Obsessive-compulsive disorder (OCD) is one of the most common mental health disorders in the United States, affecting between 2 and 3 million men and women equally each year. What’s more, 90% of people struggling with OCD also have one or more co-occurring mental health conditions, including anxiety, attention deficit hyperactivity disorder, depression, or bipolar disorder.
Common symptoms of OCD
OCD obsessions are repeated, persistent, and unwanted thoughts or urges that cause distress or anxiety. Symptoms may include:
- Fear of dirt or contamination
- Difficulty tolerating uncertainty
- Needing things orderly and symmetrical
- Aggressive or horrific thoughts about harming yourself or others
- Unwanted thoughts, including aggression
OCD compulsions are repetitive behaviors that you feel compelled to perform to ease feelings of unease or anxiety. Compulsions typically have themes and may include:
- Washing and cleaning
- Checking (e.g., iron, stove, lights, doors)
- Counting certain patterns
- Repeating a prayer, word, or phrase
- Following a strict routine
- Demanding reassurance
OCD is not something that can be diagnosed through blood or genetic testing. Only a trained clinician can diagnose OCD through a comprehensive interview. He or she will primarily look for three things to determine if a person meets the criteria for an OCD diagnosis:
- Whether the person has obsessions
- Whether the person is exhibiting compulsive behaviors
- Whether the person’s obsessions or compulsions are getting in the way of valued activities (e.g., working, going to school, attending social events)
OCD and drug addiction
Behaviors associated with OCD are more than just personality quirks. They’re symptoms of a severe mental illness that can significantly impact a person’s ability to function in society. It’s also been associated with higher-than-average rates of alcohol and drug addiction as people turn to substance use to self-medicate and cope with their symptoms.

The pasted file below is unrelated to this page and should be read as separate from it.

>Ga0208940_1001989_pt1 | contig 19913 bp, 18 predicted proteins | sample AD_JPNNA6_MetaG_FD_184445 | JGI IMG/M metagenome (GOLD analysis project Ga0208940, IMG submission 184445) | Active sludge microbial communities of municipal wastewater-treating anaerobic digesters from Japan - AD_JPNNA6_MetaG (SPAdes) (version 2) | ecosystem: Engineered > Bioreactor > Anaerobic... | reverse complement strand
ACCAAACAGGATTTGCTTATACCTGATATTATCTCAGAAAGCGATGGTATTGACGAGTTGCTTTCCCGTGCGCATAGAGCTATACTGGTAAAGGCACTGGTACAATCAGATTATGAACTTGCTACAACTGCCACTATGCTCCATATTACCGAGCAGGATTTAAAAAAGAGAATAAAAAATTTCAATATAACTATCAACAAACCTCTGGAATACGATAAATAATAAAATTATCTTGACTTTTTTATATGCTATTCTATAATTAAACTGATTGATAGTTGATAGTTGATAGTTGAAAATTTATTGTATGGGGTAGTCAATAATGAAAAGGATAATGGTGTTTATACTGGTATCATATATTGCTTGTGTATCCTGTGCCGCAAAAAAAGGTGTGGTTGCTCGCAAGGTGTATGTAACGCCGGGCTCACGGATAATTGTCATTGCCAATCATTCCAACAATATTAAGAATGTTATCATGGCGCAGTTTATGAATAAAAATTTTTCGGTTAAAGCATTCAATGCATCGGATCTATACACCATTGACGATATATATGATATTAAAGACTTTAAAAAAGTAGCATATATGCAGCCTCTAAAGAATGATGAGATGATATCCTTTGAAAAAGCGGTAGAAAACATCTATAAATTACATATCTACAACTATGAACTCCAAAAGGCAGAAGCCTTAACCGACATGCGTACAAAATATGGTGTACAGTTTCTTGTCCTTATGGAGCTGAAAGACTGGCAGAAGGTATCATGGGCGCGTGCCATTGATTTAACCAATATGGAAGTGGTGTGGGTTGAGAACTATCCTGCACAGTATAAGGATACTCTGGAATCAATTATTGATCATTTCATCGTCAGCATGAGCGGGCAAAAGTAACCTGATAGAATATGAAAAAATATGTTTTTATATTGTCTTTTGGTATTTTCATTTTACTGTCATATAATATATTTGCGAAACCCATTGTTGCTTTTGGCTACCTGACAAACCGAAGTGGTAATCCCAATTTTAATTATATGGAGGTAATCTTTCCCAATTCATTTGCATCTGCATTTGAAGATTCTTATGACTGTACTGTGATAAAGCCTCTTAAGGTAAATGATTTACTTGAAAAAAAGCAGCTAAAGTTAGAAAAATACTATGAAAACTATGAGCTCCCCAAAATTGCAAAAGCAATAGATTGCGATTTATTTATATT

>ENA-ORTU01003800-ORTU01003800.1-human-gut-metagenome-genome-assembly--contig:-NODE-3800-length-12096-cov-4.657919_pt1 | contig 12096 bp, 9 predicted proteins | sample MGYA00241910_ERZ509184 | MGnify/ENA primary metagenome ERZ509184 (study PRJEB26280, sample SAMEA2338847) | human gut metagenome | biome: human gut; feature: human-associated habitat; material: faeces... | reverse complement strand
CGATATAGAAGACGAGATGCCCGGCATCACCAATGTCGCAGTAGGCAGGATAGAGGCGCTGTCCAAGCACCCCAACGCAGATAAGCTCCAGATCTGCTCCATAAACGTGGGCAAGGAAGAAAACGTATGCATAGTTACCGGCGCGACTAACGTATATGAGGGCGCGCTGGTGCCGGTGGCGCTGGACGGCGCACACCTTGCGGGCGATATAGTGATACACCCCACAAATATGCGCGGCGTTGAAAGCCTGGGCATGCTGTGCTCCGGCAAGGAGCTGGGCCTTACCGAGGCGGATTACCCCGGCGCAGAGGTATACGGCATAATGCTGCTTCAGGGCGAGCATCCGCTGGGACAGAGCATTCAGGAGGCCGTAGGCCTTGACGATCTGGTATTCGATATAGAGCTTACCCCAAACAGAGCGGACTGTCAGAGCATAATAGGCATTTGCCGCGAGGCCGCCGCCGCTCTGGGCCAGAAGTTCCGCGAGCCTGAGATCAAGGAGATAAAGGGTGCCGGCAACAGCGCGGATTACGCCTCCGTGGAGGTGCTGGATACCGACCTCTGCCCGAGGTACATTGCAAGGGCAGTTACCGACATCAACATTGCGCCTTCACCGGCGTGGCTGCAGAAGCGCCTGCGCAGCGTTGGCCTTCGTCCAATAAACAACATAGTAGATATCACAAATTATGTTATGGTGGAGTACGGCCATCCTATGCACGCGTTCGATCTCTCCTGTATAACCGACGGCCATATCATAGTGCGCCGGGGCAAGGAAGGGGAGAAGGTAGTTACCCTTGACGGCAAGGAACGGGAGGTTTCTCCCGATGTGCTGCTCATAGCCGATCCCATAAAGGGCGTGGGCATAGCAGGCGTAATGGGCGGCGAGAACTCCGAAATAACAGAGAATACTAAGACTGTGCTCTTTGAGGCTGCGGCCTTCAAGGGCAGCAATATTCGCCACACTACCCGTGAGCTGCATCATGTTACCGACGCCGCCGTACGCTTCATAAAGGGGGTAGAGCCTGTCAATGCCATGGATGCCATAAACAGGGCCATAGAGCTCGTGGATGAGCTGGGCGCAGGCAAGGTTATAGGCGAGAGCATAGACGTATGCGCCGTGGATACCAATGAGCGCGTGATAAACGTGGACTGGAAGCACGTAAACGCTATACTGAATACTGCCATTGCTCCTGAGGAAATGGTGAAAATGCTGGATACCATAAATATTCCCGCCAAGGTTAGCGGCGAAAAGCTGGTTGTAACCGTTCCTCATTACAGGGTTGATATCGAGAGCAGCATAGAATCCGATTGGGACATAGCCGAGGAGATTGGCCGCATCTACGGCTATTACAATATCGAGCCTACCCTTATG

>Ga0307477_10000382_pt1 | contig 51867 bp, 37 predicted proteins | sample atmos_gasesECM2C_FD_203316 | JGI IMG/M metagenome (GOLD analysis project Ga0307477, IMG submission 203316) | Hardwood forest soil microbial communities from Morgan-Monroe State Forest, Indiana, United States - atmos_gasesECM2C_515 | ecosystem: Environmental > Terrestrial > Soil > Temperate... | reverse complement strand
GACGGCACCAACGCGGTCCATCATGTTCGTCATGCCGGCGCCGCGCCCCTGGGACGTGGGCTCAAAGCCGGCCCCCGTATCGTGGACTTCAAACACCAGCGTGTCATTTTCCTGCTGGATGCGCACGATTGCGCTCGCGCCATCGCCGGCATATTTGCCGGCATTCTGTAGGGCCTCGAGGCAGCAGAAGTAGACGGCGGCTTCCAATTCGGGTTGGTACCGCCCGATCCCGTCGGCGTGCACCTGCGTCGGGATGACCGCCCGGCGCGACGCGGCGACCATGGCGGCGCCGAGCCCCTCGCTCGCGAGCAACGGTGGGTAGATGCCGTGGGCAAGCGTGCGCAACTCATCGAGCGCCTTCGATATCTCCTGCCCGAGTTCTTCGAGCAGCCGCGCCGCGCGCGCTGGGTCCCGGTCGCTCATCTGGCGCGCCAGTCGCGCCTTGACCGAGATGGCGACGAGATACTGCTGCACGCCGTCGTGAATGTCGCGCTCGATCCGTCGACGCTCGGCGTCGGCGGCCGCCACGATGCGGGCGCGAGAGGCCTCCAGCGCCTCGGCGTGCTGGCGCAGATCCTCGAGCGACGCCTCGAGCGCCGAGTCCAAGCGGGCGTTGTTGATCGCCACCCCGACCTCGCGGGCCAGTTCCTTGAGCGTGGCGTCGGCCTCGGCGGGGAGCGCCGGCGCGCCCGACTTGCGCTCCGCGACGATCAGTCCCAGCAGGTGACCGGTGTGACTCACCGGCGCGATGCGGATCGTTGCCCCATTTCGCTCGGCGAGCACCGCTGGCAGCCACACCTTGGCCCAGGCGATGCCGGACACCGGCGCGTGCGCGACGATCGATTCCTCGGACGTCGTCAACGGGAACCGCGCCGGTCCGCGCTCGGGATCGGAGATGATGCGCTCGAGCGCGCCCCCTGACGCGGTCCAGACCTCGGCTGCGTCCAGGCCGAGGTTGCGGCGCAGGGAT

People with OCD and drug addiction may have initially used substances to reduce the severity of their obsessions or compulsions, or to decrease the distress associated with the consequences of living with OCD (e.g., relationship issues or difficulties at work). Unfortunately, this is a dangerous combination because it can lead to additional mental and physical health issues over time.
Like drug addiction, people struggling with OCD often feel isolated and are more likely to avoid social settings to keep their obsessions or compulsions private. This embarrassment, loneliness, and physical isolation easily lead to substance use. Unfortunately, as a person with OCD continues to misuse drugs or alcohol, their symptoms will continue to worsen because they avoid dealing with the source of their distress. As a result, they have a greater risk for hospitalization and suicide.
Miramar Recovery Center can help you restore health and balance
Miramar Recovery Center doesn’t just treat the addiction. We treat the whole person to ensure your physical, emotional and psychological health care needs are addressed at the same time. The compassionate clinical team at Miramar Recovery Center understands the struggles of OCD and addiction. Our mental health professionals and certified substance abuse therapists can help people develop healthy coping strategies for mental health disorders and overcome substance use disorders through safe, effective dual-diagnosis treatment.
We offer comprehensive inpatient dual diagnosis services including a complete intake evaluation, medically-assisted detoxification period, medical maintenance as needed, and individual and group therapy, as well as holistic wellness programs like massage, acupuncture, yoga, meditation, and other sober activities. Contact our skilled clinical team at 949-691-5036 to find out if our dual-diagnosis treatment program is right for you.